Have you ever had error codes displayed on your car dashboard, only to be confused as to what is wrong with your car. If you take it to a garage, they will likely attach it to a device that scans your dashboard computer and diagnoses which errors are displayed in your car. This device is known as an OBD scanner, or On-Board Diagnostic. There are two types of OBD scanners, so keep reading to understand the difference between an OBD1 and OBD2 scanner. This article should cover the basics of its function and lead you to a better understanding of this useful tool.
Advances In Technology
The first type of diagnostic tool was simply known as an OBD scanner, which was later developed through advanced technology and given the name OBD1 scanner. Further developments gave us the OBD2 scanner, which is the latest in such types of diagnostic tools.
Differences Between The Two Types Of Scanners
These are the key differences we could find:
While the older type (OBD1) is operated via wired connection to the console, the modern equivalent (OBD2) works through Bluetooth or WiFi, essentially giving a wireless experience.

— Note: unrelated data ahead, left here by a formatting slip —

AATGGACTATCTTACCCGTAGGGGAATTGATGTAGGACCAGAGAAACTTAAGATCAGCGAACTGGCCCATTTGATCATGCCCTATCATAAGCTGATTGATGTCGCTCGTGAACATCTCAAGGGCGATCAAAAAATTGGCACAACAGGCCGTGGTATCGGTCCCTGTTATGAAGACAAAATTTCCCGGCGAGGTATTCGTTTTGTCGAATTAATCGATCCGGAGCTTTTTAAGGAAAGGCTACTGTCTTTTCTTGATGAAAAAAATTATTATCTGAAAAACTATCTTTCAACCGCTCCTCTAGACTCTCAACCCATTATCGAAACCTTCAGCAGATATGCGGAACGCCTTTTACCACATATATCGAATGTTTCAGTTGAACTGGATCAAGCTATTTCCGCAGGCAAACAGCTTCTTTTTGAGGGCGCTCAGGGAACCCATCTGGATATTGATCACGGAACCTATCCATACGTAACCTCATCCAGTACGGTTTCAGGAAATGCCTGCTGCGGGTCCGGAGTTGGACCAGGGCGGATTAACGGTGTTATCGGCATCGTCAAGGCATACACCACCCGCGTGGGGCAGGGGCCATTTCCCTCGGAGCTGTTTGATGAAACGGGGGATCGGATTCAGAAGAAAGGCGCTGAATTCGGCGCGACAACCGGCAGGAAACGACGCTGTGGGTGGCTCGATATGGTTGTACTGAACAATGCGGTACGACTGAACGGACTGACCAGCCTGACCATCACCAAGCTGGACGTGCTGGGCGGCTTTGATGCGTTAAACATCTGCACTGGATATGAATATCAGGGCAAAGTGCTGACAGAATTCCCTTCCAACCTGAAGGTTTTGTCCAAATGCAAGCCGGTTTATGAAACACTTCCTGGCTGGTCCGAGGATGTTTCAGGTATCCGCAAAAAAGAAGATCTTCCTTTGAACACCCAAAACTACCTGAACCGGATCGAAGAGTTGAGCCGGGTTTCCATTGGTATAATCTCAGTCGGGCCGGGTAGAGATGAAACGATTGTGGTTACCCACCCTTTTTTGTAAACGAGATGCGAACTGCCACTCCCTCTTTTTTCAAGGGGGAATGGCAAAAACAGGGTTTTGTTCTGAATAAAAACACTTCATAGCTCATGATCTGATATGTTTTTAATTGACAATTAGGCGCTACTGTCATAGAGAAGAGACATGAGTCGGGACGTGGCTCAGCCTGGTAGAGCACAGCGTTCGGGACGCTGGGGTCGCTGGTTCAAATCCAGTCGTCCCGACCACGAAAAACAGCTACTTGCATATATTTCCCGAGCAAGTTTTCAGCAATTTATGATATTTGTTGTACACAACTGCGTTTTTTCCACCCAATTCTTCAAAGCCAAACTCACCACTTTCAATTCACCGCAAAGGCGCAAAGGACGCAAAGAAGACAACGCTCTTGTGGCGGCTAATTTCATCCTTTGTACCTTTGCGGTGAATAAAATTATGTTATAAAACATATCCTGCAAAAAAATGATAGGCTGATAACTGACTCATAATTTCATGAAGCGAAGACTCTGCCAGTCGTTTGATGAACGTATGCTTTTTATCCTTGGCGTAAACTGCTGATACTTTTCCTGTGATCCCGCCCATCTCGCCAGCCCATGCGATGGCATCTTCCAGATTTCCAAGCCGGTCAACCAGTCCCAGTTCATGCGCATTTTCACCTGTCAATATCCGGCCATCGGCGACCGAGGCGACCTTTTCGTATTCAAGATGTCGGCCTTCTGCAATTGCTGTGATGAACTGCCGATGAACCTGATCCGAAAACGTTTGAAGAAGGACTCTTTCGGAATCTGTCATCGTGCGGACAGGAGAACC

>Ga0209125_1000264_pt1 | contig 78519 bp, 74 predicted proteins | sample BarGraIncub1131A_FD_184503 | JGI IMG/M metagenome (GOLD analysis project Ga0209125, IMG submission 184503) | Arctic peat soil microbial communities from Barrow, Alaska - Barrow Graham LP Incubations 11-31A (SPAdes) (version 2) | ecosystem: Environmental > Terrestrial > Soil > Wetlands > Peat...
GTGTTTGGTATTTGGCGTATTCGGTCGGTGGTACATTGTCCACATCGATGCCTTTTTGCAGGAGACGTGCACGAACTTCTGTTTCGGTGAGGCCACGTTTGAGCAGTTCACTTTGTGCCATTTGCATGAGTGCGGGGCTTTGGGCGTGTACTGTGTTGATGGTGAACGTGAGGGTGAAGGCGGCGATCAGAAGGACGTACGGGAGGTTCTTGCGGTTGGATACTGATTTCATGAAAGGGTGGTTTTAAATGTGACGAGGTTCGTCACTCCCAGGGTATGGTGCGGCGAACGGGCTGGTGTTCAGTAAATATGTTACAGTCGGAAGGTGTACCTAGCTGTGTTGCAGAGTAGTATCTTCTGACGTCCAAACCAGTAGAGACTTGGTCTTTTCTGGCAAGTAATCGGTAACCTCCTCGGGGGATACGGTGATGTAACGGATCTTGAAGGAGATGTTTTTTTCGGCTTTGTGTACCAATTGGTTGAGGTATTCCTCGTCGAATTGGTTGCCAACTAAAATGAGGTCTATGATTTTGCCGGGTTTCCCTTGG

Reports and Details
The OBD2 is able to give more high-quality reporting because it shows the details in coding. In other words, it shows a clearer picture of what is wrong with a vehicle.
Car Manufacture Date and Other Manufacturer Related Information
The OBD1 is actually designed to support older cars – that is, cars that were manufactured in 1995 or before. OBD2 provides support for cards made after 1996. It also doesn’t support models made before 1991, because that is when it was first released.) Note that the older scanner can only work for specific models. As in, you will need a different diagnostic device depending on the manufacturer of your car. One the other hand, OBD2 can support a variety of different cars from different manufacturers, making it a more universal choice.
Overall, there is a reason that OBD 2 is a popular option, simply because it is the better diagnostic device. It provides advanced functions and even gives suggestions on how to fix the problem.
Now that you understand what an OBD scanner is, and the different types available, you can go ahead and purchase one if you feel that you will need it often. Otherwise, you can simply rely on your mechanic to have one, because he will surely need it in his diagnosis. OBD1 is more appropriate for people who own cars that are older. Note that both types are still in use today, so be careful when you are shopping for one as you might buy the wrong type which will be absolutely useless in diagnosing the problem.
Hopefully this article sheds some light on the two types of On-Board Display scanners, and helps you decide whether or not you need one, and which type you should get for your car. Remember that early diagnosis helps you repair the issue before it gets out of hand.